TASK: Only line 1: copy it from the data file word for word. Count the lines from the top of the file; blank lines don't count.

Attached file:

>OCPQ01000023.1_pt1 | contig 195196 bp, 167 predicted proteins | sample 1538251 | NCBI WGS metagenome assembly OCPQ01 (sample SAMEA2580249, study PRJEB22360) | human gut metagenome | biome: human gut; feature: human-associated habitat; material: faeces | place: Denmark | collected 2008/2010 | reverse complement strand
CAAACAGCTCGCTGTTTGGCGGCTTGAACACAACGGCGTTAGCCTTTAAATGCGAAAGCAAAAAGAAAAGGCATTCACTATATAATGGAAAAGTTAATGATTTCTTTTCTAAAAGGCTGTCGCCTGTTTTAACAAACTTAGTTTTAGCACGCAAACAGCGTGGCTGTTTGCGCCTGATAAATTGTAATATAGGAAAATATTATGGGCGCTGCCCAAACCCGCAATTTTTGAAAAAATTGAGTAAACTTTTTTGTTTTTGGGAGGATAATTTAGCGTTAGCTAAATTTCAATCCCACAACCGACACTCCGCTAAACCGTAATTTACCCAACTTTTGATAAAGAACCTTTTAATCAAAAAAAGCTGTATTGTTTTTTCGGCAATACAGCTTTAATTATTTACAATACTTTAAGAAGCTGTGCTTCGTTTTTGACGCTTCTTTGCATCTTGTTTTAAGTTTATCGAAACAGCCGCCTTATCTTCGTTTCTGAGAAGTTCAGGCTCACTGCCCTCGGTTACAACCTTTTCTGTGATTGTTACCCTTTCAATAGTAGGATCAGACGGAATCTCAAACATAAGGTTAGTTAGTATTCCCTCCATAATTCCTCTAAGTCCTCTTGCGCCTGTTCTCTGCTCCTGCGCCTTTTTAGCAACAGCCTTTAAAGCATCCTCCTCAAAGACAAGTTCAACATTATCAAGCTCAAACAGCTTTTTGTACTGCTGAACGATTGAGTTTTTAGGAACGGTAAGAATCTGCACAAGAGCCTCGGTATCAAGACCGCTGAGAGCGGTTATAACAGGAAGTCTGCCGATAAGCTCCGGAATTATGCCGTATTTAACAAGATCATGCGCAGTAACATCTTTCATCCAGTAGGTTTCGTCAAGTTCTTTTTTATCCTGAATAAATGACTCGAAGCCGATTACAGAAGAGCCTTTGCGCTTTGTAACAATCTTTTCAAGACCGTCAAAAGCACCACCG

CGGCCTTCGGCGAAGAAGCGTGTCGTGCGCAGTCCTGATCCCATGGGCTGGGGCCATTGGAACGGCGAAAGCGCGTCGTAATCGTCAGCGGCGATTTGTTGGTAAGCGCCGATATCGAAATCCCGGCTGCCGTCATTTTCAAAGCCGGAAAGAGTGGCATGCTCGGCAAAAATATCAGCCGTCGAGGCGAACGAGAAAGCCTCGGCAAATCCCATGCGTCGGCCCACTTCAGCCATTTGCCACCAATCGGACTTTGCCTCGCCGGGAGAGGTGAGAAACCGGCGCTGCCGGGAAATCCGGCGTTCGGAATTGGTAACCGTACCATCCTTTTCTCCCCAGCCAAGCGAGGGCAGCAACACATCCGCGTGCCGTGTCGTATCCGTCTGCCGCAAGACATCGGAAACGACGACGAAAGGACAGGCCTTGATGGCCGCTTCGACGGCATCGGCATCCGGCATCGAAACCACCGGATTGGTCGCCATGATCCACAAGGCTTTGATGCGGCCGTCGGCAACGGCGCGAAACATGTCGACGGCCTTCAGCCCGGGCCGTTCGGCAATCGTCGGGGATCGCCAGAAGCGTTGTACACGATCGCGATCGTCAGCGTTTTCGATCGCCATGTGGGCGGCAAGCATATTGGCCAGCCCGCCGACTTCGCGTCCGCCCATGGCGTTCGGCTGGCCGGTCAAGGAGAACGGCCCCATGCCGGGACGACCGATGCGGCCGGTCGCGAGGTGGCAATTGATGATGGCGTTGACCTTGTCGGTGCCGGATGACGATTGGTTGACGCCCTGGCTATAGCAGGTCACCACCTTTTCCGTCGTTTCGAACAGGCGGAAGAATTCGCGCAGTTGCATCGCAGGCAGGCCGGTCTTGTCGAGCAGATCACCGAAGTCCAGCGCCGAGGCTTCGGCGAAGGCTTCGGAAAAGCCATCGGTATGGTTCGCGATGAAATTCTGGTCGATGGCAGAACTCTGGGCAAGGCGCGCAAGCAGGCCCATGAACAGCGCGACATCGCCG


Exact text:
>OCPQ01000023.1_pt1 | contig 195196 bp, 167 predicted proteins | sample 1538251 | NCBI WGS metagenome assembly OCPQ01 (sample SAMEA2580249, study PRJEB22360) | human gut metagenome | biome: human gut; feature: human-associated habitat; material: faeces | place: Denmark | collected 2008/2010 | reverse complement strand